When Facebook CEO Zuckerberg testified in April in front of the Senate, Markey called for commitment to protect children’s privacy


Washington (June 12, 2018) – Senator Edward J. Markey (D-Mass.), a member of the Commerce, Science and Transportation Committee, released the following statement after Facebook provided responses to questions posed by Senator Markey in the wake of the Facebook-Cambridge Analytica privacy breach. In his questions, Senator Markey asked Facebook to commit to not include advertising in children’s offerings and to commit to not share children’s information for targeted advertisements, once young users turn 13.


“Our youngest and most vulnerable Americans should be able to navigate the digital world without being bombarded by advertisements at every turn,” said Senator Markey, House author of the Children’s Online Privacy Protection Act (COPPA). “I am disappointed that Facebook once again refuses to promise that it will never include advertising in Messenger Kids, an offering specifically targeted to children ages 12 and under. It is equally concerning that while Facebook has stated it will not ‘automatically’ share kids’ data with advertisers when users turn 13, the company stops short of declaring that it won’t share this data at all, automatically or otherwise. Companies like Facebook should not be able to cash in on children or teen’s personal information.”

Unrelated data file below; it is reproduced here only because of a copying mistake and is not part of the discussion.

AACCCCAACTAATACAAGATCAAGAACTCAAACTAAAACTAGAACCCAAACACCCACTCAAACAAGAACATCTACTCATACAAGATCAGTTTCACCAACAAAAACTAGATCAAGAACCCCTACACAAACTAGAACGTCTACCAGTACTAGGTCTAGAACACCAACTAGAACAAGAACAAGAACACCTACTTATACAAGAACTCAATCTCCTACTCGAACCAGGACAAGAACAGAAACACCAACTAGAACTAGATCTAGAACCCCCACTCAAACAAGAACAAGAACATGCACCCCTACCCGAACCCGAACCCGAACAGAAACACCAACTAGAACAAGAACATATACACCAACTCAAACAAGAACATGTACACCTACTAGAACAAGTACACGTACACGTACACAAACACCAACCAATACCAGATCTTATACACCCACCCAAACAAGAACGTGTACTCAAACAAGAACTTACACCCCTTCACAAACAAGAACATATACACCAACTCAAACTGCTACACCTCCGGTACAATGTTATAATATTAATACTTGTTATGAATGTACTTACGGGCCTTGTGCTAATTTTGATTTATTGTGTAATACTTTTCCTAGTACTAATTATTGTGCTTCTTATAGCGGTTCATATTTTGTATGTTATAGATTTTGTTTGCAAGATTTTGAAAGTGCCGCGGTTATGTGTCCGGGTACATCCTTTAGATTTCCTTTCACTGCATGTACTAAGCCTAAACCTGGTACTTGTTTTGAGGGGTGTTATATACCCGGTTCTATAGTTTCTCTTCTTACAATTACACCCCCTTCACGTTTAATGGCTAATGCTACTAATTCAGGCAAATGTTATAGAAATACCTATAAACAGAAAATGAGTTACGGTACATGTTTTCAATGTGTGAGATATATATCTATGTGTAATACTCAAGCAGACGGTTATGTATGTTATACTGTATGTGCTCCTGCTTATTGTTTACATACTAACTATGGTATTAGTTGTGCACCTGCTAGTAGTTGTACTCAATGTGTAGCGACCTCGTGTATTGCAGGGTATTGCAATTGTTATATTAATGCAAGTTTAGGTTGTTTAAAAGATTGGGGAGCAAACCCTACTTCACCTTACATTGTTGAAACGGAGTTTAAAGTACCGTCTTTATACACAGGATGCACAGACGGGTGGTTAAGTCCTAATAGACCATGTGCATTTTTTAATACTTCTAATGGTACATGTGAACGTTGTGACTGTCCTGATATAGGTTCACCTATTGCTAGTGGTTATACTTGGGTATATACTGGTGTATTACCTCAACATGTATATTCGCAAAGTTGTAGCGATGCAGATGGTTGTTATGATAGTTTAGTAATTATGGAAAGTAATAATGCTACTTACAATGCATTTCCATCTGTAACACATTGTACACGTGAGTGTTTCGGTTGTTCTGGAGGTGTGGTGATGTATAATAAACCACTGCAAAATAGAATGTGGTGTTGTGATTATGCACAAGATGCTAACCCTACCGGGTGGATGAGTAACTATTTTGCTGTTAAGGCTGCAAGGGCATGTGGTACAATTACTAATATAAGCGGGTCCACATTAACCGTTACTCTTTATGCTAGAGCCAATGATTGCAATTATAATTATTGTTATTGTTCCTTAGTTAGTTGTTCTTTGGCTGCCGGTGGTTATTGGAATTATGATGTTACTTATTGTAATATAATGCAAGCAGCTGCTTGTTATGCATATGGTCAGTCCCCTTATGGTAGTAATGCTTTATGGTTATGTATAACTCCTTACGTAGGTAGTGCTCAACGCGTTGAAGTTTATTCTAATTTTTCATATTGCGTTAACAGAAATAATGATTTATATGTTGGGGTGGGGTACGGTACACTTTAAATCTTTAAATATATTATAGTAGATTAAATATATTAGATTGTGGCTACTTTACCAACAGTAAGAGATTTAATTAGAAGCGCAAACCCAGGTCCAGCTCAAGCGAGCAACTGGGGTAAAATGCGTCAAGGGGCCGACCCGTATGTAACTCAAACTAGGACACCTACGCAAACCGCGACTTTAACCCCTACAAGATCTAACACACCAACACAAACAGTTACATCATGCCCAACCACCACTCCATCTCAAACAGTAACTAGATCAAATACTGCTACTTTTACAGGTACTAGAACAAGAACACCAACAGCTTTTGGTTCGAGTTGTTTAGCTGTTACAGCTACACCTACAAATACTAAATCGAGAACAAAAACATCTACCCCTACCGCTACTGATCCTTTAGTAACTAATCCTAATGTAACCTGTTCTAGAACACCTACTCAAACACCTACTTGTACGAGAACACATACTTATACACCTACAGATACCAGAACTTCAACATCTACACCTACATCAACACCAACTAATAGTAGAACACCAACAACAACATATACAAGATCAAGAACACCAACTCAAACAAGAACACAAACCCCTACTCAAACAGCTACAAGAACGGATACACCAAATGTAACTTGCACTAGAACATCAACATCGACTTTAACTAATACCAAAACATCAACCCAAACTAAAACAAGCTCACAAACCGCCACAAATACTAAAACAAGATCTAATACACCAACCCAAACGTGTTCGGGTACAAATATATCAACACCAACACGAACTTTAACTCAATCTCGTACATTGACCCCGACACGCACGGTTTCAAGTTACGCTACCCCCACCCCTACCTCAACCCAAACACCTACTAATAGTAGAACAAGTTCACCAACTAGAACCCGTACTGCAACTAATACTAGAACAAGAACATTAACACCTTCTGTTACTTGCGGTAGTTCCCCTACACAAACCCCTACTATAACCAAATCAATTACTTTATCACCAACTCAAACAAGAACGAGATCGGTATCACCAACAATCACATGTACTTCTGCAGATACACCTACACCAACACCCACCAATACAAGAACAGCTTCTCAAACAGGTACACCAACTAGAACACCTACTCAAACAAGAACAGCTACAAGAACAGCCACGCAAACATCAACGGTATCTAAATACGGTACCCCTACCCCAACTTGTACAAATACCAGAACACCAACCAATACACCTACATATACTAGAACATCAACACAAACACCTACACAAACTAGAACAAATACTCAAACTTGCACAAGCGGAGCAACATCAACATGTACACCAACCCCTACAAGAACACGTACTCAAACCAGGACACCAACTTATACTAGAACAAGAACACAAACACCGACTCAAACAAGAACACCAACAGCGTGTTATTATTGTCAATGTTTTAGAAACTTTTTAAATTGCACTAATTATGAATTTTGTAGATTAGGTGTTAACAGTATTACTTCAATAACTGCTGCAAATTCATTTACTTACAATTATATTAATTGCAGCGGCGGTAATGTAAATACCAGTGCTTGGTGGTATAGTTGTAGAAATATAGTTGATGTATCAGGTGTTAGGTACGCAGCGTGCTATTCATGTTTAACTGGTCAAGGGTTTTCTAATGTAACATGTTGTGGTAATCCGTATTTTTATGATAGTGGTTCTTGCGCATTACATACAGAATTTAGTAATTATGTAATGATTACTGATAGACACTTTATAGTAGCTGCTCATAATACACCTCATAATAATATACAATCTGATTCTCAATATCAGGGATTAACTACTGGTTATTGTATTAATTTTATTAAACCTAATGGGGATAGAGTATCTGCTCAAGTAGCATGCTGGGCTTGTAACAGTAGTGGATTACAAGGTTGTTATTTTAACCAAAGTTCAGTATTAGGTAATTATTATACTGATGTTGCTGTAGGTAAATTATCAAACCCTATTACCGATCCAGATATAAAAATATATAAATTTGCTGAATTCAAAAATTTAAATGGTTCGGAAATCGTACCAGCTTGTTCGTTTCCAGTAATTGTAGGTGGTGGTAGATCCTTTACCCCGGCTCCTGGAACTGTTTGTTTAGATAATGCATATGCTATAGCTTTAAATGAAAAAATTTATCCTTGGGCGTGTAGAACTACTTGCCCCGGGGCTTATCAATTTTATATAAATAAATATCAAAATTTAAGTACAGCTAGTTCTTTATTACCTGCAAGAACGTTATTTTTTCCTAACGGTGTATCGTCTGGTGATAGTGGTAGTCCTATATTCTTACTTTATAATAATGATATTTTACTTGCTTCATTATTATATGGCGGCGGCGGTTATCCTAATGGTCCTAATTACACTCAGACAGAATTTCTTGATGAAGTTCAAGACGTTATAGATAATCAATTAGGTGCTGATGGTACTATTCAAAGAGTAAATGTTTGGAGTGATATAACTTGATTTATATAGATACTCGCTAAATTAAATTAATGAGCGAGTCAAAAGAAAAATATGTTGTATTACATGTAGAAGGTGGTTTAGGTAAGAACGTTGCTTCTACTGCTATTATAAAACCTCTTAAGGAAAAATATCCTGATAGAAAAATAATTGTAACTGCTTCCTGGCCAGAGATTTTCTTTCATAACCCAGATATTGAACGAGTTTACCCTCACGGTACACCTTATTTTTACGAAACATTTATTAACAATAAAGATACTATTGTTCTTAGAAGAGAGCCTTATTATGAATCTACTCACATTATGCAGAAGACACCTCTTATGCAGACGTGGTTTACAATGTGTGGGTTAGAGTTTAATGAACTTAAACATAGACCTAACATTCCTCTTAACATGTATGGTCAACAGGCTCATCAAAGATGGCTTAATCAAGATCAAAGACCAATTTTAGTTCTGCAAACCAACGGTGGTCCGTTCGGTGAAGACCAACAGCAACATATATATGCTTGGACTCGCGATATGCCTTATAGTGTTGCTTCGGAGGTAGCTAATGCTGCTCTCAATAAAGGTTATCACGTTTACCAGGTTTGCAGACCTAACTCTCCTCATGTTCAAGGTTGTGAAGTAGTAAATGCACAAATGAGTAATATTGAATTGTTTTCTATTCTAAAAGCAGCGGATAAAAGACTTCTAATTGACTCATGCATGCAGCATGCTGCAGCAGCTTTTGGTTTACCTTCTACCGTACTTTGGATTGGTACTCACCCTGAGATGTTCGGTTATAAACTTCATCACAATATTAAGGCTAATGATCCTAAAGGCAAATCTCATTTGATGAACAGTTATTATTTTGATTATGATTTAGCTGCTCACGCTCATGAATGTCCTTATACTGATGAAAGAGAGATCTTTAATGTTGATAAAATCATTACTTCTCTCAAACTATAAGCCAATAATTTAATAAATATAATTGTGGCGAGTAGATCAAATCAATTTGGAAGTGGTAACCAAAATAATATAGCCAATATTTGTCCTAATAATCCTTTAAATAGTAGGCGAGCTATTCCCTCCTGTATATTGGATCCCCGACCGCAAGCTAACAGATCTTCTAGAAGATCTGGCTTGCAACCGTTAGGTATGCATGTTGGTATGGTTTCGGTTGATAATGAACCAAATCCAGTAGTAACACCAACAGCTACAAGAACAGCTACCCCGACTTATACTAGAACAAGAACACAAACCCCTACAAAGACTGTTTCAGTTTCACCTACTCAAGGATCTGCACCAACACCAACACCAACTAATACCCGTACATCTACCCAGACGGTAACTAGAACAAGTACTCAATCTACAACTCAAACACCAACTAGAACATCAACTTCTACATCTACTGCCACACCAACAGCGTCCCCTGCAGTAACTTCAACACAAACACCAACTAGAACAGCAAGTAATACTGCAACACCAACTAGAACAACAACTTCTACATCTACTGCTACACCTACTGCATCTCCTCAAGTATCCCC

Last month, Senators Markey and Richard Blumenthal (D-Conn.) and Representatives Joe Barton (TX-06) and Bobby L. Rush (IL-01) reintroduced the Do Not Track Kids Act, comprehensive children’s online privacy legislation. The legislation updates COPPA by expanding and enhancing rules for the collection, use and disclosure of the personal information of children 15 years and younger.


Last week, Senators Markey and Blumenthal queried Facebook about the most recent development that the company shared user information with at least 60 device companies, such as Amazon, Microsoft, Apple and others, without user consent. Senators Markey and Blumenthal previously queried Facebook about its role in and response to the troubling collection of personal data from tens of millions of Americans by the firm Cambridge Analytica.